Reporting Diseases and Conditions

New York City's Health Code Article 11 requires that certain diseases and conditions be reported to DOHMH immediately and others within 24 hours. Please see below for more information.

Download How to Report Diseases, Events, and Conditions to the New York City Health Department (PDF).

Directions for Provider Reporting

Group A cases should be reported immediately upon suspicion (without waiting for laboratory confirmation) by calling the Provider Access Line (PAL) at (866) 692-3641. The following public health threats should also be reported immediately:

  • Suspected outbreaks (three or more cases) of any disease
  • Any unusual manifestation of a disease or condition of public health interest
  • A newly apparent or emerging disease or syndrome that could be communicable

Group B cases should also be reported immediately to the PAL at (866) 692-3641 if the case meets any of this risk group criteria:

  • Food handler in a commercial establishment
  • Staff member or child (aged <6) in a school, daycare facility, camp or other congregate setting
  • Resident or staff member in a correctional facility, homeless facility, or other congregate residence
  • Healthcare practitioner in a medical facility that provides oral care

Group C cases should be reported within 24 hours using online via NYCMED. If necessary, most can also be reported by mailing or faxing the Universal Reporting Form.

Reportable Diseases and Conditions

  • Amebiasis
  • Anaplasmosis (human granulocytic)
  • Animal bite (also see rabies) (a)
  • Anthrax
  • Arboviral infections, acute (b)
  • Babesiosis
  • Botulism (including infant, foodborne, and wound) (c)
  • Brucellosis
  • Campylobacteriosis
  • Carbon Monoxide poisoning (c)
  • Chancroid
  • Chikungunya
  • Chlamydia
  • Cholera
  • Creutzfeldt-Jakob disease
  • Cryptosporidiosis
  • Cyclosporiasis
  • Dengue
  • Diphtheria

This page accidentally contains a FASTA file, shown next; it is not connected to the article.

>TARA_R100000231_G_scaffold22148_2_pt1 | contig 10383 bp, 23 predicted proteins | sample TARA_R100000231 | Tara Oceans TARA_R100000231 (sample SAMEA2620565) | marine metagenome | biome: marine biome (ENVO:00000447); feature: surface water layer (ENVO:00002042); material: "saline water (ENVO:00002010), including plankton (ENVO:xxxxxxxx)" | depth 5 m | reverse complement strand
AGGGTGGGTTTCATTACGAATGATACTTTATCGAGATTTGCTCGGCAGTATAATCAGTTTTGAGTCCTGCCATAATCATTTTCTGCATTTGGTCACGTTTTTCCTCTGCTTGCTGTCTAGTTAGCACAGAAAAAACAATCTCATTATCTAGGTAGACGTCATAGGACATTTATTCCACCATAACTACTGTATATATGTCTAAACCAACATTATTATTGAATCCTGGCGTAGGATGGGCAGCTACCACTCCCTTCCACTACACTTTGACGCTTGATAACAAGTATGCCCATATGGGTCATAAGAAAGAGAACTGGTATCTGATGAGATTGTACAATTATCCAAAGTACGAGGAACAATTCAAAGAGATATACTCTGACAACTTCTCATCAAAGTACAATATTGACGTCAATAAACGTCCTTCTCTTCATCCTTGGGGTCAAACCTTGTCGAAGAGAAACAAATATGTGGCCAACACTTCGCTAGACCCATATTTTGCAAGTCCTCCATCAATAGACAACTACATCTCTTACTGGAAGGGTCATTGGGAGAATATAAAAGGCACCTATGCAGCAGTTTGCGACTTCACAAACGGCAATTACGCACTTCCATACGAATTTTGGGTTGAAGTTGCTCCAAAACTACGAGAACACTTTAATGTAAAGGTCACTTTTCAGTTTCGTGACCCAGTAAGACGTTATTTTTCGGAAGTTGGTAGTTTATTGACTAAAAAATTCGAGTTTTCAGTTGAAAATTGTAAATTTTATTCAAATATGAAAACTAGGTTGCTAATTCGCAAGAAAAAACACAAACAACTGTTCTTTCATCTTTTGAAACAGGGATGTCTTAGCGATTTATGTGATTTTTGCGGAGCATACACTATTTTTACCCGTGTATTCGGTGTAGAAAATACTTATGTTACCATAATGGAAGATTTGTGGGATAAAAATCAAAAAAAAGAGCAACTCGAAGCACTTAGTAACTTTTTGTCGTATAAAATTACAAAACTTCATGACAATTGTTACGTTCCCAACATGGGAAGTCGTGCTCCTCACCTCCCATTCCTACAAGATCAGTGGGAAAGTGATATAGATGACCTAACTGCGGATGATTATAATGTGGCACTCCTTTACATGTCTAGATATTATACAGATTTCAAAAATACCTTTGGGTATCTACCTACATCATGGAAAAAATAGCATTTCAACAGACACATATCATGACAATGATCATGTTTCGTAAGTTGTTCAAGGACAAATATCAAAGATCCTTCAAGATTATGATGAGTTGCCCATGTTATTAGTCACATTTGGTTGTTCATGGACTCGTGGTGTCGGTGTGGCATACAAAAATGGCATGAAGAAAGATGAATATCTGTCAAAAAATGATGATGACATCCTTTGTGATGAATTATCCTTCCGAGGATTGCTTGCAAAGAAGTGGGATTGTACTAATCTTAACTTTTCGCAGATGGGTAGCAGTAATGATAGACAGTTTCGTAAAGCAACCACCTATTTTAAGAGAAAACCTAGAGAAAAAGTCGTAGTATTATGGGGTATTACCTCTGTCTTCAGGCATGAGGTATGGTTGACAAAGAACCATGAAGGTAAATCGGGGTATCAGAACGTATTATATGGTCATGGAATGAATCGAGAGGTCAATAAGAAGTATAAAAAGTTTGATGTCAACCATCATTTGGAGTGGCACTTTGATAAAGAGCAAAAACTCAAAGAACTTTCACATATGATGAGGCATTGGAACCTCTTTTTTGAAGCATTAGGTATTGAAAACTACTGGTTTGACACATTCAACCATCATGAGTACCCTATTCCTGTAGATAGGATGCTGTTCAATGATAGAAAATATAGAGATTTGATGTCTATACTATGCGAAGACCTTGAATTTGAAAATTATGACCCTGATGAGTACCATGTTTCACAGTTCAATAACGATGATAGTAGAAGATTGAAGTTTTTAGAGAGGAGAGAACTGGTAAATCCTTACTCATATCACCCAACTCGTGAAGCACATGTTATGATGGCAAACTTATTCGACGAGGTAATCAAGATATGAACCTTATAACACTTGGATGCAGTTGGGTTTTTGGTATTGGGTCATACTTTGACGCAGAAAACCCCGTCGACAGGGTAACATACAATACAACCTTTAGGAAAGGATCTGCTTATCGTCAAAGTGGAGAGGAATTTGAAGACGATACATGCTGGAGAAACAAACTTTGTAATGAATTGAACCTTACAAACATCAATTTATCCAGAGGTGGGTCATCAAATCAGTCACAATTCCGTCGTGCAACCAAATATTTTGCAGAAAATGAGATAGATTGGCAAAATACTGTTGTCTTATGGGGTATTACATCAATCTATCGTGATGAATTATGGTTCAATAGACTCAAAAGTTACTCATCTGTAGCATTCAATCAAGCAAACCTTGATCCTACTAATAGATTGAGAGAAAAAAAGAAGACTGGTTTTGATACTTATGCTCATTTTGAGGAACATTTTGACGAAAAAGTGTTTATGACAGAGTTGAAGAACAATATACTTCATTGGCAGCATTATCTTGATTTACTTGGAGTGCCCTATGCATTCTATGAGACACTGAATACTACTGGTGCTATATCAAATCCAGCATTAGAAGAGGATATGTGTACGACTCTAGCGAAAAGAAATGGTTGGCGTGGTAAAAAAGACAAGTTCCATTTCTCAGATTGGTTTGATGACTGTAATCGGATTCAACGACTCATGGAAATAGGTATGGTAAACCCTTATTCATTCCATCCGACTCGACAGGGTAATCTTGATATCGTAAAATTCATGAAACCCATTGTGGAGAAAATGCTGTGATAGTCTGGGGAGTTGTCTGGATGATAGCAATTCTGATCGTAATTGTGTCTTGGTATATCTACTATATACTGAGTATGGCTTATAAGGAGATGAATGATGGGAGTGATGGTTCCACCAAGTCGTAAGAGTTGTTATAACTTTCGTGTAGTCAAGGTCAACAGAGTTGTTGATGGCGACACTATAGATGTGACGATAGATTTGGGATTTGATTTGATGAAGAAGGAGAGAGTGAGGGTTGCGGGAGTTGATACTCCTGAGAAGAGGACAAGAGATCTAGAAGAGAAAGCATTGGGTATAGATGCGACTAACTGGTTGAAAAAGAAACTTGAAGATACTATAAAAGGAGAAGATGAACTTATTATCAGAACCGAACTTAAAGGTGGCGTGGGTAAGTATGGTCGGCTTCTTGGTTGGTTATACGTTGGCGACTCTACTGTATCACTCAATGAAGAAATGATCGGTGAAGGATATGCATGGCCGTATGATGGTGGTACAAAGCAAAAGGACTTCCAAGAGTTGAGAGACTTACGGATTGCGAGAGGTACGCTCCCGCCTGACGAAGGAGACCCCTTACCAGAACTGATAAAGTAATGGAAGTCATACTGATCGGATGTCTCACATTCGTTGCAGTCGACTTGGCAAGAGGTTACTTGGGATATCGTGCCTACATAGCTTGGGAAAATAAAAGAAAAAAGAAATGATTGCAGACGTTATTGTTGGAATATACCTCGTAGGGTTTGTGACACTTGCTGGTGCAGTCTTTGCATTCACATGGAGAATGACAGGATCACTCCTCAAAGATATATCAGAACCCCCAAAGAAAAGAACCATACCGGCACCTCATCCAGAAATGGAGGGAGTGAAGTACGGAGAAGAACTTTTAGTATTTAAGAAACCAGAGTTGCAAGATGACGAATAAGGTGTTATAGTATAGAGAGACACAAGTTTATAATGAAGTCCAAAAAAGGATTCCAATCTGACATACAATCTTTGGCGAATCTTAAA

• Drowning (whether resulting in death or not)
  • Ehrlichiosis (human monocytic)
  • Encephalitis
  • Escherichia coli O157:H7 infection
  • Falls from windows (children aged ≤16) (d)
  • Food poisoning (in two or more individuals)
  • Giardiasis
  • Glanders
  • Gonorrhea
  • Granuloma inguinale (donovanosis)
  • Hantavirus
  • Hemolytic uremic syndrome
  • Haemophilus influenzae disease, invasive
  • Hepatitis A
  • Hepatitis B, acute
  • Hepatitis B in a pregnant woman or post-partum woman (e)
  • Hepatitis B - test result of an infant born to a positive mother
  • Hepatitis C, acute only
  • Herpes, neonatal (infants aged ≤ 60 days)
  • HIV/AIDS (f)
  • Influenza, novel strain with pandemic potential (e.g., avian h3N1, H7N9)
  • Influenza-related pediatric death (child aged ≤18)
  • Legionellosis
  • Leprosy (Hansen’s disease)
  • Leptospirosis
  • Listeriosis
  • Lyme disease
  • Lymphocytic choriomeningitis virus
  • Lymphogranuloma venereum
  • Malaria
  • Measles (rubeola)
  • Melioidosis
  • Meningitis, bacterial causes
  • Meningococcal disease, invasive (including meningitis)
  • Monkeypox
  • Mumps
  • Paratyphoid fever
  • Pertussis (whooping cough)
  • Plague
  • Poisoning by drugs or other toxic agents (c)
  • Poliomyelitis
  • Psittacosis
  • Psychosis, first episode (patients aged 18-30) (g)
  • Q fever